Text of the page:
- Calls Pakistan's economic crisis the worst in history steered by domestic and global reasons
Former State Bank of Pakistan (SBP) deputy governor Dr Murtaza Syed said Pakistan will need another International Monetary Fund (IMF) programme in June 2023, given its massive external financing needs and debt repayments, stressing that this was the worst economic crisis the country had witnessed in its history.
Talking to Bloomberg TV on Thursday, the former SBP deputy governor said Pakistan has “$10-12 billion due in debt repayment over the next six months and $35 billion worth of annual external financing needs for next three years. We will need another IMF programme after June.”
His comments come as Islamabad remains locked in engagement with the IMF over its three-year bailout programme to unlock the next tranche.
When asked if Pakistan was ready for a hard reset, Syed said that it will be difficult given the already deteriorating macroeconomic indicators but “we have seen other countries do the right thing after suffering economic crisis similar to the one being suffered by Pakistan right now and that’s what gives me hope.”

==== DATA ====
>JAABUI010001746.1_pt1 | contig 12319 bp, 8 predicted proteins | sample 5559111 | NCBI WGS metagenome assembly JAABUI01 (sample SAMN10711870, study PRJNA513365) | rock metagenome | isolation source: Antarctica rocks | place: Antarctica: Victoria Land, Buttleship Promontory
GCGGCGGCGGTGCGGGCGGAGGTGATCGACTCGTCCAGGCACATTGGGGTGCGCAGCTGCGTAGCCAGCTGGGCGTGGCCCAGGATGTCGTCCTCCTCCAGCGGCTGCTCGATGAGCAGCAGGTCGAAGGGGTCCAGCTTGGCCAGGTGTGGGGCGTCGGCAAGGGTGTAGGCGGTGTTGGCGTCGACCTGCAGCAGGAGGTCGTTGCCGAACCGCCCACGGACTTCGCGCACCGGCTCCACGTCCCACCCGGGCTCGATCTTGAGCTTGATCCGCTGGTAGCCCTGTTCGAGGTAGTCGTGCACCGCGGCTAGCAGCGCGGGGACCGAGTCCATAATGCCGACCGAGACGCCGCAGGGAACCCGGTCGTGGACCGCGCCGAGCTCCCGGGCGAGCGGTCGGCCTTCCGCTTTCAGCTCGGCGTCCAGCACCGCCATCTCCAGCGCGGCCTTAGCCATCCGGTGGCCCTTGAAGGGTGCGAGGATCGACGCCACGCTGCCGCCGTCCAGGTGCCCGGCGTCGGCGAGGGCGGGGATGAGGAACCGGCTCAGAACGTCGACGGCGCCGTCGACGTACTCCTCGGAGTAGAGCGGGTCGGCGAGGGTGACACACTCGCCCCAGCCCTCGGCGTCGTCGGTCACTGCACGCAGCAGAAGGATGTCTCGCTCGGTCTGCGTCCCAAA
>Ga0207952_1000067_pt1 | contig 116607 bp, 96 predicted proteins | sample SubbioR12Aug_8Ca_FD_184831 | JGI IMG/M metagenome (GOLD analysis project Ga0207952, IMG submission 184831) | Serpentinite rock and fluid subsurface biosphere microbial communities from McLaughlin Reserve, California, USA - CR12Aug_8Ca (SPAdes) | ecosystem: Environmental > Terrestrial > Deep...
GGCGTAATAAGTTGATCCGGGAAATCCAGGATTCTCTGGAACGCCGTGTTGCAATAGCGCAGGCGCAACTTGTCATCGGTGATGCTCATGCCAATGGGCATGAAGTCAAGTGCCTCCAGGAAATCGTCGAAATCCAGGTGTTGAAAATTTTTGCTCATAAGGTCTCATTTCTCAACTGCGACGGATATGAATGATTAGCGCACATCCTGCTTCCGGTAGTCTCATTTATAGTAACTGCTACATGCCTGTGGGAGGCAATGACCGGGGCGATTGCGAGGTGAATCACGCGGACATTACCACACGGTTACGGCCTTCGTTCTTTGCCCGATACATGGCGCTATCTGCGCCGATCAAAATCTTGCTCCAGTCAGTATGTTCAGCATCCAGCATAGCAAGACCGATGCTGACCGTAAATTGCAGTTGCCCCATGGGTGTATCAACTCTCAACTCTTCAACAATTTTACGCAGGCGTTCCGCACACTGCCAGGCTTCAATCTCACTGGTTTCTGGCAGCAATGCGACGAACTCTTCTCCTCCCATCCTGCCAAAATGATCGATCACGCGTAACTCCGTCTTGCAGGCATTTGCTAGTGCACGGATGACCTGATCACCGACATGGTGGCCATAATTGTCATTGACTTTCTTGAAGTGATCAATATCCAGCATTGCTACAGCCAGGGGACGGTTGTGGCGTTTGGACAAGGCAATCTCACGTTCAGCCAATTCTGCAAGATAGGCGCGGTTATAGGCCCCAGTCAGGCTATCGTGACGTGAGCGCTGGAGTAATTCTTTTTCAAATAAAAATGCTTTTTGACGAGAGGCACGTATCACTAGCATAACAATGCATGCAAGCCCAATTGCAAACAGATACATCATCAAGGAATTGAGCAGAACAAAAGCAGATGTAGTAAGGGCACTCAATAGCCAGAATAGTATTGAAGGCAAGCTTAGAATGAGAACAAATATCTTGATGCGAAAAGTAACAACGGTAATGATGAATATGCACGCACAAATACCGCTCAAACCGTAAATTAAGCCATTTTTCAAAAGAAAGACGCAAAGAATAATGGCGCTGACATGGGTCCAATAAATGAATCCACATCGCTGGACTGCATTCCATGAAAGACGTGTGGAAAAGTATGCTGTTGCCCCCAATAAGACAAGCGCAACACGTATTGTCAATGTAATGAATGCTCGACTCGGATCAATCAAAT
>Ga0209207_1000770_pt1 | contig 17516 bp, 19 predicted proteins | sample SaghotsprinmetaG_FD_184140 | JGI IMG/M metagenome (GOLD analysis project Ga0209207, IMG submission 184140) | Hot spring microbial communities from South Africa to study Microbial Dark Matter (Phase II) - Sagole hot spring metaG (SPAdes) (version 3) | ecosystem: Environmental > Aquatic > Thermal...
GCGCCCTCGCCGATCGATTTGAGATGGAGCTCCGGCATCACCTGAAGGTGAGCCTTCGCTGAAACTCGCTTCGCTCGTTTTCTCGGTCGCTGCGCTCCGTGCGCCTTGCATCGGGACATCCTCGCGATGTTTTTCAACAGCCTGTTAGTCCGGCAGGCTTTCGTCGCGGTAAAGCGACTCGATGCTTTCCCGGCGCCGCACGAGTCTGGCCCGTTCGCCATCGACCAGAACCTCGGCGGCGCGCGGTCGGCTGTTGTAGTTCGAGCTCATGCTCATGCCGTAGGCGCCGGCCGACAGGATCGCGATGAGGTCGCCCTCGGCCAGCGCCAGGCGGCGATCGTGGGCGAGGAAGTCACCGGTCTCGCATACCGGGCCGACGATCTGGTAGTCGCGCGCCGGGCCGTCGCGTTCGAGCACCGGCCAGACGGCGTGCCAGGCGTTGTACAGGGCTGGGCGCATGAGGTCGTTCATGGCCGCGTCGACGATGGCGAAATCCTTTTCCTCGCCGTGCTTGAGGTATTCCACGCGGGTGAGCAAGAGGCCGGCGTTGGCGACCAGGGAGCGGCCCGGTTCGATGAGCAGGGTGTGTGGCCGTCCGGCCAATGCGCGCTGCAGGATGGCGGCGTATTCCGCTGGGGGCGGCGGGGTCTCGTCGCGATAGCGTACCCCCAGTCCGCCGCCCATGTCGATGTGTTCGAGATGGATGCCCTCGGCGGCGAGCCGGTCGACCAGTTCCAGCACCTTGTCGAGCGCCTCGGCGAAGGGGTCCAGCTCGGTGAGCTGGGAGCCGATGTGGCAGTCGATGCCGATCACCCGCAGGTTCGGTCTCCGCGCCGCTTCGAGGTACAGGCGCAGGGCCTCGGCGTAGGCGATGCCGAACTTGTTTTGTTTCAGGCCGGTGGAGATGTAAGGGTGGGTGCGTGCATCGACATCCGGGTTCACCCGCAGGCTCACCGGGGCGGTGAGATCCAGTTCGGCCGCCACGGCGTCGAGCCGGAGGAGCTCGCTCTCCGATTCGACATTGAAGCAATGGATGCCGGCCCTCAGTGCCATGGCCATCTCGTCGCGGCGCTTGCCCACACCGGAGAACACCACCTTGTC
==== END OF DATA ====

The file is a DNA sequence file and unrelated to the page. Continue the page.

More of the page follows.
“This is the worst economic crisis in history steered by domestic and global reasons,” he added.
According to him, Pakistan needed immediate debt relief. He said the country has to make lofty debt repayments and cannot make fiscal adjustment without debt relief.
He was of the view that the common man would be burdened beyond capacity if Pakistan failed to secure relief.
“If this issue is not resolved, then there will be a lost decade for Pakistan,” he said.
Syed, who also briefly served as SBP’s acting governor, said the IMF was close to resuming its bailout programme for Pakistan as the government has completed the prerequisites after passing a “difficult” mini budget.
He foresaw the global lender releasing the next tranche soon.
“IMF asked Pakistan to pass on the increase in prices of fuel and electricity to consumers which is hurting the common man through spike in inflation. Despite IMF chief’s insistence on imposing higher burden on those who can bear it, the whole population is bearing the pressure.
“There is a cash transfer programme that covers 9 million people only while poverty impacts 90 million people in the country so it will be tough for Pakistan going forward.”
Earlier, Barclays Bank stated Pakistan might require a debt adjustment in some form given the sharp deterioration in its external position, even if some support from the IMF and bilateral institutions is materialised.
In its report on Pakistan titled ‘Payment halt a possibility’ released on February 21, Barclays said it maintains an ‘Underweight rating’ on the country’s sovereign debt.
Barclays was of the view that Pakistan’s debt metrics in and of themselves are not yet a cause for alarm.
“But the large debt stock implies that ongoing access to funds and robust economic growth are necessary to keep debt within sustainable levels,” it said.